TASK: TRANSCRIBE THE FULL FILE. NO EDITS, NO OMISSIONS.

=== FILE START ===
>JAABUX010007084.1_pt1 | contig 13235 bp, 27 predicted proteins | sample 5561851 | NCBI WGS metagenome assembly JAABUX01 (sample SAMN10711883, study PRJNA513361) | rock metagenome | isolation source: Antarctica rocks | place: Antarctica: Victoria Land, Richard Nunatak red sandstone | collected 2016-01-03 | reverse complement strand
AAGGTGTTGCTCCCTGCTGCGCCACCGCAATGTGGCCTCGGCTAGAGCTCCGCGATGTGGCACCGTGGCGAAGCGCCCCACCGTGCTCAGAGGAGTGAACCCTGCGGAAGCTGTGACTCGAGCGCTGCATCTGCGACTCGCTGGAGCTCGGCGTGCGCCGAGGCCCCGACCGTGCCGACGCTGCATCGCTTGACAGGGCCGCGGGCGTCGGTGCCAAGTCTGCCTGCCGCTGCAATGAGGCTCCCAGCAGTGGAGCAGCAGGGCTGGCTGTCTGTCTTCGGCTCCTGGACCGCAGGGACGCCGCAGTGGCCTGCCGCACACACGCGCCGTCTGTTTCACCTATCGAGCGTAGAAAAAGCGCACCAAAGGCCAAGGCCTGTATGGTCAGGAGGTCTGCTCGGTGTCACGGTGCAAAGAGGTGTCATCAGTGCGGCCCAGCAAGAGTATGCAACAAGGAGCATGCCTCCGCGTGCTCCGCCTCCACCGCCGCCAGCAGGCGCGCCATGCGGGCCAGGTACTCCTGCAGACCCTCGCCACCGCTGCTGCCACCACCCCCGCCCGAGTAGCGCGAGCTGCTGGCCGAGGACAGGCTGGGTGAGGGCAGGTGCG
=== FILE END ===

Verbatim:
>JAABUX010007084.1_pt1 | contig 13235 bp, 27 predicted proteins | sample 5561851 | NCBI WGS metagenome assembly JAABUX01 (sample SAMN10711883, study PRJNA513361) | rock metagenome | isolation source: Antarctica rocks | place: Antarctica: Victoria Land, Richard Nunatak red sandstone | collected 2016-01-03 | reverse complement strand
AAGGTGTTGCTCCCTGCTGCGCCACCGCAATGTGGCCTCGGCTAGAGCTCCGCGATGTGGCACCGTGGCGAAGCGCCCCACCGTGCTCAGAGGAGTGAACCCTGCGGAAGCTGTGACTCGAGCGCTGCATCTGCGACTCGCTGGAGCTCGGCGTGCGCCGAGGCCCCGACCGTGCCGACGCTGCATCGCTTGACAGGGCCGCGGGCGTCGGTGCCAAGTCTGCCTGCCGCTGCAATGAGGCTCCCAGCAGTGGAGCAGCAGGGCTGGCTGTCTGTCTTCGGCTCCTGGACCGCAGGGACGCCGCAGTGGCCTGCCGCACACACGCGCCGTCTGTTTCACCTATCGAGCGTAGAAAAAGCGCACCAAAGGCCAAGGCCTGTATGGTCAGGAGGTCTGCTCGGTGTCACGGTGCAAAGAGGTGTCATCAGTGCGGCCCAGCAAGAGTATGCAACAAGGAGCATGCCTCCGCGTGCTCCGCCTCCACCGCCGCCAGCAGGCGCGCCATGCGGGCCAGGTACTCCTGCAGACCCTCGCCACCGCTGCTGCCACCACCCCCGCCCGAGTAGCGCGAGCTGCTGGCCGAGGACAGGCTGGGTGAGGGCAGGTGCG